While the secretaries-general don't set OPEC production policy, they do act as the group's public face Image Credit: AFP

OPEC chose veteran Kuwaiti oil executive Haitham Al Ghais to become the organisation’s top diplomat, as the group and its allies navigate a delicate recovery from the pandemic.

Al Ghais, a multilingual technocrat whose three-decade oil industry career includes stints in Beijing and London, will become Secretary-General in August, taking over from Mohammad Barkindo, according to a statement from the Organiaation of Petroleum Exporting Countries on Monday.

His appointment comes at a time when OPEC and its partners tread a narrow path, seeking to satisfy the recovery in oil consumption without tipping markets back into oversupply. The OPEC+ coalition is expected to approve another modest resumption of supplies when it meets on Tuesday.

“He knows OPEC inside and out,” said Johannes Benigni, chairman of consultant JBC Energy Group in Vienna. “At the same time, he knows the ins and outs of the market. He’s very smart and a good analyst.”

While the secretaries-general don’t set OPEC production policy, they do act as the group’s public face - and as an intermediary seeking compromise between often-fractious members.

It’s a sensitive task now as oil’s return to almost $80 a barrel stirs fears over inflation in major consumers like the US - where lawmakers occasionally invoke threats of anti-competition legislation - and as climate change accelerates a transition away from fossil fuels.

Balancing act

The diplomatic balancing act is a mission to which Al Ghais brings a number of strengths.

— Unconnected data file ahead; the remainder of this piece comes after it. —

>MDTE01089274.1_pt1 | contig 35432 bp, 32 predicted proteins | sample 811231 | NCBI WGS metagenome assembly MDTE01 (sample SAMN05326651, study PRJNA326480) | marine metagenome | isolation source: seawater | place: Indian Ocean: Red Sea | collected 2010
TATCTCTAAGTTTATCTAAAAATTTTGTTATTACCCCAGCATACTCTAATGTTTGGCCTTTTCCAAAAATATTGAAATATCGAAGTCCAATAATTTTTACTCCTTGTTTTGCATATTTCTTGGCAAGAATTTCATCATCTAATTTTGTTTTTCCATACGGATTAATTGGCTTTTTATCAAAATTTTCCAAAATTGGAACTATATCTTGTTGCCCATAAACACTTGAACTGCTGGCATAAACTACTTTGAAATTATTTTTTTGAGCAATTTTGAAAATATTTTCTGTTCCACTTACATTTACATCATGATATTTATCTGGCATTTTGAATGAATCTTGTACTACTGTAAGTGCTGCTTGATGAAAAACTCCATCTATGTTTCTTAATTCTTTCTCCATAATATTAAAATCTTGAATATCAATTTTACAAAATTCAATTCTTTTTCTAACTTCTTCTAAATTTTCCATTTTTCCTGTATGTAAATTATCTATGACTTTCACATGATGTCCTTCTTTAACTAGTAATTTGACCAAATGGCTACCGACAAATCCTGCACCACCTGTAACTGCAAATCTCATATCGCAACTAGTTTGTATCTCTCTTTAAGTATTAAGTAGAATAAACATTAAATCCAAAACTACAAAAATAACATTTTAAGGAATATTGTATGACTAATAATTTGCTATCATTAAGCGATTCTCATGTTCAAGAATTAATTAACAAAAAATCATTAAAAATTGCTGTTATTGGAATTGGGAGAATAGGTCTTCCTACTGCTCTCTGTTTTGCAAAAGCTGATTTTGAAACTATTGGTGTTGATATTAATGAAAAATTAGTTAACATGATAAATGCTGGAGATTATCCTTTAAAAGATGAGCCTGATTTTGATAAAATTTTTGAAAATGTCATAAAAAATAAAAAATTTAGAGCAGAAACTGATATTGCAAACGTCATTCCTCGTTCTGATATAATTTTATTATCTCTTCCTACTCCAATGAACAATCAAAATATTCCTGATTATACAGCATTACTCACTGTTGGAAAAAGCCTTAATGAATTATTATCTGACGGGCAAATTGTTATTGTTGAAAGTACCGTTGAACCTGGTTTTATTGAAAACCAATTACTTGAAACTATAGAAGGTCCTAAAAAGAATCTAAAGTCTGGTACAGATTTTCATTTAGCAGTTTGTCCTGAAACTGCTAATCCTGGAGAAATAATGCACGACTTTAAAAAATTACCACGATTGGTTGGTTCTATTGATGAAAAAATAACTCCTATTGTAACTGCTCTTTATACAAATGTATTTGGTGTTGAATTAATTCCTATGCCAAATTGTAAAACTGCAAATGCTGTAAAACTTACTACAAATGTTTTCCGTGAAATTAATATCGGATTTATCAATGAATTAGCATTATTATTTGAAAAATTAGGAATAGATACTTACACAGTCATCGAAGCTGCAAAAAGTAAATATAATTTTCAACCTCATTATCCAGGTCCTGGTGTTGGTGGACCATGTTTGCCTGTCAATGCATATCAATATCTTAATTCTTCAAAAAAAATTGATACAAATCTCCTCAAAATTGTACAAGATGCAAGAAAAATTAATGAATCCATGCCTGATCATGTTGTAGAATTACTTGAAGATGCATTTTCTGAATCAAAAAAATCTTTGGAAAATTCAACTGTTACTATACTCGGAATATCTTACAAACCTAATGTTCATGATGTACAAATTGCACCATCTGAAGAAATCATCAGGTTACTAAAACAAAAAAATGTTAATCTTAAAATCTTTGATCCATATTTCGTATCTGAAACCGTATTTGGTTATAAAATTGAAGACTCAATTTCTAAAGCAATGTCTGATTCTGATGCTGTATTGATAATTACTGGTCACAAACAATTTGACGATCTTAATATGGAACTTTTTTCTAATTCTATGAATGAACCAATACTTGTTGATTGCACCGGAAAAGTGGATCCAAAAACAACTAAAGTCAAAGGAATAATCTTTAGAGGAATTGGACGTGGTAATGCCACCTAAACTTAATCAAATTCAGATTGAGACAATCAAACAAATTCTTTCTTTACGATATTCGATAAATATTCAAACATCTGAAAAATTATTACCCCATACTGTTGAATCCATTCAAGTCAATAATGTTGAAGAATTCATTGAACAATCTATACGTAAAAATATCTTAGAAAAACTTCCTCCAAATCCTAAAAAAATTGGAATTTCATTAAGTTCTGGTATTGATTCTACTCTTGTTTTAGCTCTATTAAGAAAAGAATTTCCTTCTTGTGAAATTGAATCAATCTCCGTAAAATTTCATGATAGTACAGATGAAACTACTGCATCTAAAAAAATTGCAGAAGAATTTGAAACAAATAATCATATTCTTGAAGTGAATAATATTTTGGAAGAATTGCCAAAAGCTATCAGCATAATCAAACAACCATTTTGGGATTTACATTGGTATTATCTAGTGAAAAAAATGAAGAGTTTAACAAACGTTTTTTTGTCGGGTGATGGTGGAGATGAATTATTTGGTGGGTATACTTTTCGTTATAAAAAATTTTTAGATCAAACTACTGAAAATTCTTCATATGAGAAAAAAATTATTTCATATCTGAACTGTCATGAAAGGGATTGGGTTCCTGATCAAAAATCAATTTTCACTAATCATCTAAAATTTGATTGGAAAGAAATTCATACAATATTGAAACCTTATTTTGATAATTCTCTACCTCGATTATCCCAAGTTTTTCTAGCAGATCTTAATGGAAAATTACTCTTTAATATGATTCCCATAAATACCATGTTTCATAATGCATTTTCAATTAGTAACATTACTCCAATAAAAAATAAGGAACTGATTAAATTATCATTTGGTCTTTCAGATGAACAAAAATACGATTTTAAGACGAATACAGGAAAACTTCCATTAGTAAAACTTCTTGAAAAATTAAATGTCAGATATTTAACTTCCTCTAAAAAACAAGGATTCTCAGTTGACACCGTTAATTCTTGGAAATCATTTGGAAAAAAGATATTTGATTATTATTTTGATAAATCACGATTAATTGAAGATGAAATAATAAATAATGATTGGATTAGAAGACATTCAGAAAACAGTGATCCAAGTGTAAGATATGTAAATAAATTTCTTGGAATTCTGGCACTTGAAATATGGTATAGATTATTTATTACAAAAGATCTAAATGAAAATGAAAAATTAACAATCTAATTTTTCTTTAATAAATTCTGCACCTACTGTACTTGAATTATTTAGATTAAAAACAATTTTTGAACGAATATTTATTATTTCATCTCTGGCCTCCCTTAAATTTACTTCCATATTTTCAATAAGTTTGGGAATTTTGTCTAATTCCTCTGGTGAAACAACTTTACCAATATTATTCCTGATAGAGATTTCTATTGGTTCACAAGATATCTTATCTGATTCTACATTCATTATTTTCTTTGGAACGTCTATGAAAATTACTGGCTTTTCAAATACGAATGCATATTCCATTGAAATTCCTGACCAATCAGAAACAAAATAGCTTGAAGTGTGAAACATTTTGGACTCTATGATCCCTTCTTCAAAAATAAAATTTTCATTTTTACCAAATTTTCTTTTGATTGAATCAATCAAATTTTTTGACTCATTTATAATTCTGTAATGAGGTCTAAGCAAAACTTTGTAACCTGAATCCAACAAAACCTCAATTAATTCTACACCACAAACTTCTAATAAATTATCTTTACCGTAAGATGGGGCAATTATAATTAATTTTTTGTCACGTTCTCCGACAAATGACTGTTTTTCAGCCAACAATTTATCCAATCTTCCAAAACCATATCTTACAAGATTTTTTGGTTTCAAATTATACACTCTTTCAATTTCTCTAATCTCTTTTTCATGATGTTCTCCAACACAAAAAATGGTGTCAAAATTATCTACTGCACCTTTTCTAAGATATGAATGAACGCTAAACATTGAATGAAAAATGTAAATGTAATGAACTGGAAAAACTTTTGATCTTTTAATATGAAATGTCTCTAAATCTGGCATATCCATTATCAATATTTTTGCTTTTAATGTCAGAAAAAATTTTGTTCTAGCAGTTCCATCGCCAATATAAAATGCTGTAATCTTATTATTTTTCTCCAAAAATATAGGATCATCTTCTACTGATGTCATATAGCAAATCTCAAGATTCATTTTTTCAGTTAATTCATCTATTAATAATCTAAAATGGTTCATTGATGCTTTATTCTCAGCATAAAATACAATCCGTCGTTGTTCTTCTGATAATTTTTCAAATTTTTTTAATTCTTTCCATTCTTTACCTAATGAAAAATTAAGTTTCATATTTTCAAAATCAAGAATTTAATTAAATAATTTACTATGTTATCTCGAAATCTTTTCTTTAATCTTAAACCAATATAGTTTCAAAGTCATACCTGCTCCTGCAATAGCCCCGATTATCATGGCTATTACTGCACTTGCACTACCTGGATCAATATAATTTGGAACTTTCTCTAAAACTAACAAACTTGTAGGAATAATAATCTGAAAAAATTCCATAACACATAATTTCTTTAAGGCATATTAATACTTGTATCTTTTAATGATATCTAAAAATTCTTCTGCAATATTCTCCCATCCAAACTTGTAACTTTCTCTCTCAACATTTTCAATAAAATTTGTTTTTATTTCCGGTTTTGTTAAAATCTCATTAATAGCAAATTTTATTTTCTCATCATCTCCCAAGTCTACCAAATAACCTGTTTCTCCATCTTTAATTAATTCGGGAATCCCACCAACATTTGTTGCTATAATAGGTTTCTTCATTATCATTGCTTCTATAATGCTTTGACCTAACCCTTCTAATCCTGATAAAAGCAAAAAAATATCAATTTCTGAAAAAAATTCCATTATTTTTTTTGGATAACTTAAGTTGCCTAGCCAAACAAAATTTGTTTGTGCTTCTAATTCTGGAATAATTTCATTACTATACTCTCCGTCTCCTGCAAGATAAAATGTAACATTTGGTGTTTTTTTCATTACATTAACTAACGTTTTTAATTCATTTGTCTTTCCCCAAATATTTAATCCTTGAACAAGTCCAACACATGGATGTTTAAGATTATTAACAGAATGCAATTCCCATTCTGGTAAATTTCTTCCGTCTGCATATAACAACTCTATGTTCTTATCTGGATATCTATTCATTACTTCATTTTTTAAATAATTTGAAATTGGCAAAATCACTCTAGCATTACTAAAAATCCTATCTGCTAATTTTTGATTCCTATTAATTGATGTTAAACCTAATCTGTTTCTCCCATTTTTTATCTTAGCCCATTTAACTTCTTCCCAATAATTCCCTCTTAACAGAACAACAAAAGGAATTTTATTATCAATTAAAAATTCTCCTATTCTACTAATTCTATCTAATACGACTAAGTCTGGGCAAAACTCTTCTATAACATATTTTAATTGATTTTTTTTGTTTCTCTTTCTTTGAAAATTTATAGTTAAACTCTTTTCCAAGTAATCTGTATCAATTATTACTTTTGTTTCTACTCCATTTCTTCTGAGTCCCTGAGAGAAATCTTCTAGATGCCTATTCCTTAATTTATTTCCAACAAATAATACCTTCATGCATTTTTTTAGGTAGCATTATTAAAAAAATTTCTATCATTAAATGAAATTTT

Having previously served as a diplomat, he subsequently held a number of positions at state-run Kuwait Petroleum Corp., most recently as deputy managing director for international marketing. Al Ghais also acted as the country’s liaison to OPEC from 2017 until last year.

The appointment of a Kuwaiti as OPEC chief marks a shift for the group, which has typically awarded the post to candidates from smaller producers to offset the concentration held by its Gulf heavyweights. Smaller members will likely monitor whether he can act as a counterbalance to the group’s most influential nation, Saudi Arabia. Al Ghais was the only candidate, and was appointed by acclamation rather than a ballot on Monday.

“I would like to offer my cordial congratulations to HE Haitham Al Ghais on his appointment, by acclamation, as the next Secretary General of OPEC,” Saudi energy minister Prince Abdulaziz bin Salman Prince Abdulaziz said in a statement.

As incumbent secretary-general, Barkindo steps down in July after completing the full six years permitted by the cartel’s rules, having played a pivotal role in the creation of OPEC+ in late 2016. Prince Abdulaziz has proposed a farewell party with ministers in Vienna before he leaves, according to a person familiar with the situation. Ministers have been meeting virtually throughout the pandemic.